This refers to the article “What went wrong with India’s TB control” (Aug.16). The writer has described TB, secondary diseases and our control programme in a superficial manner and in a way that is disconnected from ground realities. It is common knowledge that in most DOTS centres, free TB drugs for several weeks are given away and it is left to most patients to take the drugs. This is certainly not Directly Observed Treatment (DOTS). Our DOTS centres are least concerned with managing drug toxicity-related issues in weak patients. Unfortunately, most TB patients are from this category. The situation is further compounded by having an even “more complex” treatment regimen such as short-course, which reduces the burden on the DOTS centre while choosing to ignore the sufferings of weak TB patients due to toxicity of drugs. For TB patients, these factors make their treatment difficult and sometimes impossible, a main reason why the number of MDR/XDR TB cases remains high. The much celebrated decline in TB incidences should not be seen as the success of the DOTS programme.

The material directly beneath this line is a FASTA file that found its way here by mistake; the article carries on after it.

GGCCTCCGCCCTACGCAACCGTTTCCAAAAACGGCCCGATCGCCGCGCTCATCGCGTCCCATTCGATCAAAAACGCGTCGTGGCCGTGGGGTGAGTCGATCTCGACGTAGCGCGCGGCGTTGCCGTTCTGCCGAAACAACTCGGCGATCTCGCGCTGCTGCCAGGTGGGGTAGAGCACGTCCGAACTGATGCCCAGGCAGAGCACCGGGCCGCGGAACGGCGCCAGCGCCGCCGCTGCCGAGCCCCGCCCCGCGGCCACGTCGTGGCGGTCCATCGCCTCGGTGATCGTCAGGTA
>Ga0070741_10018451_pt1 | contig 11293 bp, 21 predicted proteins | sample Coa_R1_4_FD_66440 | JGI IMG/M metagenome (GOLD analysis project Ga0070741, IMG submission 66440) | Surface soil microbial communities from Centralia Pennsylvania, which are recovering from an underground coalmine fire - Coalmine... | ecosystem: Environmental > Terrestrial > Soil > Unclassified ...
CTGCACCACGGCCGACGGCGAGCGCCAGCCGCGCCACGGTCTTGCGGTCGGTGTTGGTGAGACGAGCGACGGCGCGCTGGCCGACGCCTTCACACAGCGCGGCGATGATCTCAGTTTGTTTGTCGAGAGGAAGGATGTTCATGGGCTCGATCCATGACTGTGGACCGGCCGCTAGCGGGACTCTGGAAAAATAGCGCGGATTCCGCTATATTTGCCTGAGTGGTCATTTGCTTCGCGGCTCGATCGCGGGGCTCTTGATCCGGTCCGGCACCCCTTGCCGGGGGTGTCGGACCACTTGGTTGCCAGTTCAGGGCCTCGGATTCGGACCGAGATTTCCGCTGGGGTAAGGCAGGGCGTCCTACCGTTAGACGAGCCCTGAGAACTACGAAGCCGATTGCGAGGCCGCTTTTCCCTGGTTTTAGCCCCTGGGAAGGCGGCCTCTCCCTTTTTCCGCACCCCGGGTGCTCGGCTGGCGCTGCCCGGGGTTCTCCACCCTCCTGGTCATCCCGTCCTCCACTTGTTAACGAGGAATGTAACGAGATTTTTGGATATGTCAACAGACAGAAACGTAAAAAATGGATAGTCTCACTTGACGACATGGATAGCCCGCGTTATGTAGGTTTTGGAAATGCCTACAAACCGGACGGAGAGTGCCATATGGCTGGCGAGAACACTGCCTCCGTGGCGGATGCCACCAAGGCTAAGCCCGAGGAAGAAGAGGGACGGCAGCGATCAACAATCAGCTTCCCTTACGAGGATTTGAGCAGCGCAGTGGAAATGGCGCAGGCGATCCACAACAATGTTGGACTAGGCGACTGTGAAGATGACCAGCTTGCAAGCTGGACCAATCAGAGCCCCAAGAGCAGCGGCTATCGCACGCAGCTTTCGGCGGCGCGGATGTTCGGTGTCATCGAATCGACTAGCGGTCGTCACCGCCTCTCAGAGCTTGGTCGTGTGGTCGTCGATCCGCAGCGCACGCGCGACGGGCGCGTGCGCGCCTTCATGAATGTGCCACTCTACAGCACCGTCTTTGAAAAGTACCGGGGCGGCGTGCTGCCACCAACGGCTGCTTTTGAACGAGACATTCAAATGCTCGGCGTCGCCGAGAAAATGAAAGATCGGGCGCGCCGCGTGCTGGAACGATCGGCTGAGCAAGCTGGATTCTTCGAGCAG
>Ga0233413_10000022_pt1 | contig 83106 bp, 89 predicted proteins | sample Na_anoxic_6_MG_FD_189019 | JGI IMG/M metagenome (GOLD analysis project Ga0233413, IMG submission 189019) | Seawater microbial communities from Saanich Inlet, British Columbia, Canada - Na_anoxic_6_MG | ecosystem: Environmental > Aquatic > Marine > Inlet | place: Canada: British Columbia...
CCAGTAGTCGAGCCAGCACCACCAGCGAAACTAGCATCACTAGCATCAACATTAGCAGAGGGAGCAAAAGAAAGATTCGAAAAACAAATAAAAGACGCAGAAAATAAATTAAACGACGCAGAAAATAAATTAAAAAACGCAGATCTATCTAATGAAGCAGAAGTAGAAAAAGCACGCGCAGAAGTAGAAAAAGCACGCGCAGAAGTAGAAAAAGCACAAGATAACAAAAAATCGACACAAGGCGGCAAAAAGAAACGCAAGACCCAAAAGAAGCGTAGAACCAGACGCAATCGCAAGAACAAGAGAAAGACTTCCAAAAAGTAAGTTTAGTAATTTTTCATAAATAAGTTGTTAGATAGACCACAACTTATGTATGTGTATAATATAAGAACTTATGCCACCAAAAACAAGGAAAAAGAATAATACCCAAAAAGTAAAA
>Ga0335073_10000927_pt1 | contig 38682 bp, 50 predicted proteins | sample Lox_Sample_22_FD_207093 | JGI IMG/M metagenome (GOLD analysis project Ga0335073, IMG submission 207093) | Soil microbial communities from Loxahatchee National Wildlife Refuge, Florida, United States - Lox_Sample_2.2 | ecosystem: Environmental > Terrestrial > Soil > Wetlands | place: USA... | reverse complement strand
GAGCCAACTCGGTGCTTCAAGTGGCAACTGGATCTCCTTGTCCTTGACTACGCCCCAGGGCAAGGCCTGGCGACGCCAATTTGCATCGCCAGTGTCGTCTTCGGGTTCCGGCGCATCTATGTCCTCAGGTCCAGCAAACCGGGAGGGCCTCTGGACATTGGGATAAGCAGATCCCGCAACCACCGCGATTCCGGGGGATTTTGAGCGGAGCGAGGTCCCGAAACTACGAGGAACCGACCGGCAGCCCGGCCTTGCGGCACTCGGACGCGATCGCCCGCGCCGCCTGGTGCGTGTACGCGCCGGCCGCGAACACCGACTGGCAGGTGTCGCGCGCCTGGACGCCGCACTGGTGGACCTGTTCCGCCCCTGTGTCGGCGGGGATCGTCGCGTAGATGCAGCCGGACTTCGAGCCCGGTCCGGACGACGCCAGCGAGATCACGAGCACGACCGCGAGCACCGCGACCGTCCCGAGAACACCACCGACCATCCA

Prof. John is simplistic in suggesting a critical method to detect and treat children having the infection. The simplest and most effective strategy for control is to feed all the children well, sufficiently well so that latent TB bacilli remain latent throughout their entire life. This is not an emotional statement; there is evidence to support this fact. This is sure to protect children from many other infections. .

Pramod Upadhyay,

New Delhi

The article was wonderful and aptly points out to the public health emergency that India faces. Investment in the health sector is a must. Here, India can take lessons from China whose control programme is seeing results.

The main factor is the mandatory web-based reporting system that has been in operation since 2005. It covers virtually every health facility in the country — the link is:

In addition, there is mandatory reporting of TB deaths. India suffers from underreporting and an inaccurate database, which are the major impediments.

Prerna Sharma,


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